ALLEN, Texas — Editors note: The video above is from a report on Sept. 29, 2021.
Allen Independent School District released new details Thursday regarding a cyberattack from last fall that caused the district to investigate the incident.
In September 2021, Allen ISD officials said hackers tried to extort the district for millions of dollars. The district announced the following month it was not going to pay the ransom money, based on guidance from cybersecurity experts and law enforcement.
District leaders also said they would be providing credit monitoring for adults and identity monitoring for students at no cost.
On Thursday, Allen ISD said an investigation of the cyberattack from an independent cybersecurity expert was complete. Here is what was discovered.
Allen ISD experienced a network outage on Sept. 20, 2021 that impacted several systems including WiFi, printer, and phone operations.
The Allen ISD technology department discovered the outage was due to a cybersecurity threat. Allen ISD said it immediately contracted with cybersecurity experts to conduct the recently completed investigation to determine the extent and scope of the incident.
District leaders said they also notified the FBI and are continuing to work with them in the department's own investigation.
Was any personally identifiable information involved?
According to the investigation, there is no evidence that any unauthorized user got into Allen ISD’s databases, including the Student Information and Financial databases.
District officials said they determined that some information held in locally stored documents was accessed by the unauthorized user and the information of the following groups was accessed:
- 3 students
- 550 current and former Allen ISD employees
- 7 vendors that do business with Allen ISD
The unauthorized user also accessed a list of email addresses from current and former employees and parents, according to the investigation. Texas Business & Commercial Code Section 521.002 does not consider email addresses as Personally Identifiable Information.
District officials said they have adjusted the frequency of security reviews that they say will better address data protection measures.
How will parents know if their information was involved?
In the coming days, Allen ISD said it will send letters through the U.S. Postal Service to inform parents if their personal information was possibly accessed during the cyberattack.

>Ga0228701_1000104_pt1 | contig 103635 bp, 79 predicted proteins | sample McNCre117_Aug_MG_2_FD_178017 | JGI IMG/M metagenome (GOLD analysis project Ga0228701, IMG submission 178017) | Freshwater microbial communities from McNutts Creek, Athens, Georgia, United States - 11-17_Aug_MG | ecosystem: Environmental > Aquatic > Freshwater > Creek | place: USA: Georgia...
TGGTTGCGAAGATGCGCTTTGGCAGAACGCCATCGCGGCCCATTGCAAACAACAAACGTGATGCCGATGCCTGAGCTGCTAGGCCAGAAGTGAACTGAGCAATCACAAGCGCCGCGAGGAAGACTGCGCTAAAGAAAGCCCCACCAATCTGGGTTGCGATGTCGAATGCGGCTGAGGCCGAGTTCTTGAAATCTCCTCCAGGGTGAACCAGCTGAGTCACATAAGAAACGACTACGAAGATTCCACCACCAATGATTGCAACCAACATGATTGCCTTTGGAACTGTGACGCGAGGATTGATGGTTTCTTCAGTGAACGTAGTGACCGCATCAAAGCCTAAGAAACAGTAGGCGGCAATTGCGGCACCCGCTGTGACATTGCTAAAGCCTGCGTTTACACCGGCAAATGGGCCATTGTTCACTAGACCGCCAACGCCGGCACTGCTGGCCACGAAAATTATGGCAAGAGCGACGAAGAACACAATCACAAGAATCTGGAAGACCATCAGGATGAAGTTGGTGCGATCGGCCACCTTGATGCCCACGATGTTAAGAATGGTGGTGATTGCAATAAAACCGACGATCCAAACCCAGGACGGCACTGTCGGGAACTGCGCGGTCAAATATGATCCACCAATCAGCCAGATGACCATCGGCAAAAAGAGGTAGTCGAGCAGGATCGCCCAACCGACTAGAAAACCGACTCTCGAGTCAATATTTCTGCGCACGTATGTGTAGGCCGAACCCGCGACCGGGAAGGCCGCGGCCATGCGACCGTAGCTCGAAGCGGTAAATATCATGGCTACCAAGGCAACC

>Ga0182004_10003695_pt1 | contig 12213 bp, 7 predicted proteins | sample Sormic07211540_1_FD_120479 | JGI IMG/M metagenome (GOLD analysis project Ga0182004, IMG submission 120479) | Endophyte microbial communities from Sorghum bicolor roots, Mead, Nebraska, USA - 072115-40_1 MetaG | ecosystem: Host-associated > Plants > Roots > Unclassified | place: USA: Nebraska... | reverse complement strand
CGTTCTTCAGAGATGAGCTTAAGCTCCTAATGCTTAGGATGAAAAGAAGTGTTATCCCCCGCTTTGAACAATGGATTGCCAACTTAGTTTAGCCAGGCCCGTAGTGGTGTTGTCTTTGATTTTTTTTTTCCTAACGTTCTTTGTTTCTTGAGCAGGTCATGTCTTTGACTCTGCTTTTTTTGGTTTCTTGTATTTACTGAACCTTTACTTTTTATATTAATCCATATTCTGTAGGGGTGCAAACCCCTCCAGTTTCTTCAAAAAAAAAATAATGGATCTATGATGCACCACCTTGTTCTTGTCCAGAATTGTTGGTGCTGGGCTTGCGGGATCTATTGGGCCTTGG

If a parent does not receive a letter, then the district has no indication that his or her family's information was exposed.
Parents may also call 1-800-939-4170 to verify if their Personally Identifiable Information was involved. The phone number is managed by IDX, a credit-monitoring and identity-monitoring company partnered with Allen ISD.
What will the letter look like?
The letter will come in a white envelope with the Allen ISD logo visible through the envelope window.
The body of the letter will include the Allen ISD logo along with information about IDX.
Is there credit monitoring for those affected?
On Oct. 12, 2021, Allen ISD sent an email to parents and staff with a link to enroll in credit monitoring protection for adults and identity protection for minors.
District officials said this protection was provided out of an abundance of caution. Parents who receive a letter in the mail will find information on how to enroll in monitoring services and identity theft recovery services from IDX. Those who already enrolled for this service in October do not have to re-enroll.
Allen ISD officials said they knows this type of protection will not eliminate all concerns regarding cyberattacks, they hope it will provide some level of comfort. They said they have no evidence anyone’s information has been misused.
What is Allen ISD doing to prevent a similar event in the future?
Allen ISD is one of the many school districts and corporate organizations impacted by cybersecurity threats. Allen ISD said its technology department has taken several steps to make its cyber security stronger and continues to work with independent cybersecurity experts.
Allen ISD will offer professional development and learning opportunities for staff and students to promote safe technology habits including required cybersecurity training.
District officials said they are encouraging staff, parents, and students to increase their digital safety, such as keeping passwords private and safe, avoiding clicking on suspicious emails or links, verifying the identity of anyone asking for personal information, and deleting sensitive information when it is no longer needed.